Using Channel Operation Commands

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Image ^ Apply Image and Image ^ Calculations provide access to Photoshop's channel operations, which composite one or more channels with others according to predefined mathematical calculations. Although once hailed as Photoshop's most powerful capabilities, channel operations have been eclipsed by the standard and more accessible functions available from the Layers and Channels palettes. One day, I suspect Adobe will scrap Apply Image and Calculations altogether. But until that day, I will dutifully document them both.

The Apply Image and Calculations commands allow you to merge one or two identically sized images using 12 of the 17 blend modes discussed earlier plus 2 additional modes, Add and Subtract. In a nutshell, the commands duplicate the process of dragging and dropping one image onto another (or cloning an image onto a new layer) and then using the blend mode and the Opacity settings in the Layers palette to mix the two images together.

Although Apply Image and Calculations are more similar than different, each command fulfills a specific — if not entirely unique — function:

♦ Apply Image: This command takes an open image and merges it with the foreground image (or takes the foreground image and composites it onto itself). You can apply the command to either the full-color image or one or more of the individual channels.

♦ Calculations: The Calculations command works on individual channels only. It takes a channel from one image, mixes it with a channel from another (or the same) image, and puts the result inside an open image or in a new image window.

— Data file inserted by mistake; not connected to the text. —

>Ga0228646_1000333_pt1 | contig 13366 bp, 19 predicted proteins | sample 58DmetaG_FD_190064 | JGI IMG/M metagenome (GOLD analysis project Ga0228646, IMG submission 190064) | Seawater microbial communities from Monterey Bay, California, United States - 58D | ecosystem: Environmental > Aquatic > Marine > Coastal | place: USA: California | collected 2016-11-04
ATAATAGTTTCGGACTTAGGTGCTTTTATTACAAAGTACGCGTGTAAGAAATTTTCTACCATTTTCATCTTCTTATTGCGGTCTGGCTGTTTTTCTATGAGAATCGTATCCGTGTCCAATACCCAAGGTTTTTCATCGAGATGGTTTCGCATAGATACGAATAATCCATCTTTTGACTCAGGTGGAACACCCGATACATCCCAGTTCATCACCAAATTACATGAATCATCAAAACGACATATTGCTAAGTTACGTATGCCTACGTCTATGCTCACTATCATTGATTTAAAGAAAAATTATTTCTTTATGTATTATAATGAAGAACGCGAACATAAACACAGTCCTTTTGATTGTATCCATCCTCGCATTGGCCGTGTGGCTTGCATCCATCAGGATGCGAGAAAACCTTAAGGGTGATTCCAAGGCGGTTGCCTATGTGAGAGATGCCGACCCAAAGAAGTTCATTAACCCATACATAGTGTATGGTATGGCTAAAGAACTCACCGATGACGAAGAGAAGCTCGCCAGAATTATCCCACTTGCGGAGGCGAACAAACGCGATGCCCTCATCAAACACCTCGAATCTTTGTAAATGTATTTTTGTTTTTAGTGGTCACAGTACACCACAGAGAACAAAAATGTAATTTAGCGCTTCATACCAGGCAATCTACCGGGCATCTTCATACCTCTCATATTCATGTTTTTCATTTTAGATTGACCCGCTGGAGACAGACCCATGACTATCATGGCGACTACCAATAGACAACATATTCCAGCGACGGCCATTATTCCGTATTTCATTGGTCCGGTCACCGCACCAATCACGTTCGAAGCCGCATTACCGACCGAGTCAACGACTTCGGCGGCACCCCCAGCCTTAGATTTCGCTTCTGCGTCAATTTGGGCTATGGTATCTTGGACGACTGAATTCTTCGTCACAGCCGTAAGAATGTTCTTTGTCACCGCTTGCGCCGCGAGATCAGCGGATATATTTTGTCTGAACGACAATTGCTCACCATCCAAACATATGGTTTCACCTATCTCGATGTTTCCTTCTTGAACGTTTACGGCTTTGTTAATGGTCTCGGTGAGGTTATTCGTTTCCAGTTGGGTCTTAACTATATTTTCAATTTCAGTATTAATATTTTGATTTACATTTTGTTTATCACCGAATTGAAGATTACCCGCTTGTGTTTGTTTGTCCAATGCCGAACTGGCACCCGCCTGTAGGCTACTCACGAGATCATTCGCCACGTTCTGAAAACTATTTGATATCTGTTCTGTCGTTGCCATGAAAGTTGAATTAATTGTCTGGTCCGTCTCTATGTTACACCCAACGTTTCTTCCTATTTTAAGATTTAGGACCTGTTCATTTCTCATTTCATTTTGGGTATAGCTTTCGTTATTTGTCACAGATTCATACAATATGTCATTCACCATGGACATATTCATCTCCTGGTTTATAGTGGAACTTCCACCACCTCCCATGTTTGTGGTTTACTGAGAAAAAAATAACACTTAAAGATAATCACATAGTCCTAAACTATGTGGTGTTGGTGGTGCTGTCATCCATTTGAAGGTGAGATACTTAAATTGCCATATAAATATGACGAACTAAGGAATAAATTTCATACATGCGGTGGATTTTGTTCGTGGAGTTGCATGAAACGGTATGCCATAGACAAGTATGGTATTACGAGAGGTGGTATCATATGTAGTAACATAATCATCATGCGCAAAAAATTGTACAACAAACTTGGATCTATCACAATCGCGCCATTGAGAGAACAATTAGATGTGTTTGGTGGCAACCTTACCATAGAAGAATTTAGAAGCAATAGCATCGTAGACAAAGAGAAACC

High Pass filter
Color Dodge, Underlying Layer: 0, 80/200

Duplicate layer, Color Burn, Underlying Layer: 100/150, 180/255

Figure 13-23: After combining a High Pass effect with the radical Color Dodge and Color Burn blend modes, I used the Underlying Layer slider bar to force through pixels from the background so that the sunset and ocean didn't get lost.

Duplicate layer, Color Burn, Underlying Layer: 100/150, 180/255

Figure 13-23: After combining a High Pass effect with the radical Color Dodge and Color Burn blend modes, I used the Underlying Layer slider bar to force through pixels from the background so that the sunset and ocean didn't get lost.

The primary advantage of these commands over other, more straightforward compositing methods is that they allow you to access and composite the contents of individual color channels without a lot of selecting, copying and pasting, cloning, floating, and layering. You also get two extra blend modes, Add and Subtract, which may prove useful on a rainy day.

The Apply Image and Calculations commands provide previewing options, so you can see how an effect will look in the image window. But thanks to the sheer quantity of unfriendly options offered by the two commands, I suggest that you use them on only an occasional basis. The Calculations command can be a handy way to combine masks and layer transparencies to create precise selection outlines. Apply Image is good for compositing images in different color models, such as RGB and Lab (as I explain in the "Mixing images in different color modes" section later in this chapter).

But if your time is limited and you want to concentrate your efforts on learning Photoshop's most essential features, feel free to skip Apply Image and Calculations. I assure you, you won't be missing much.

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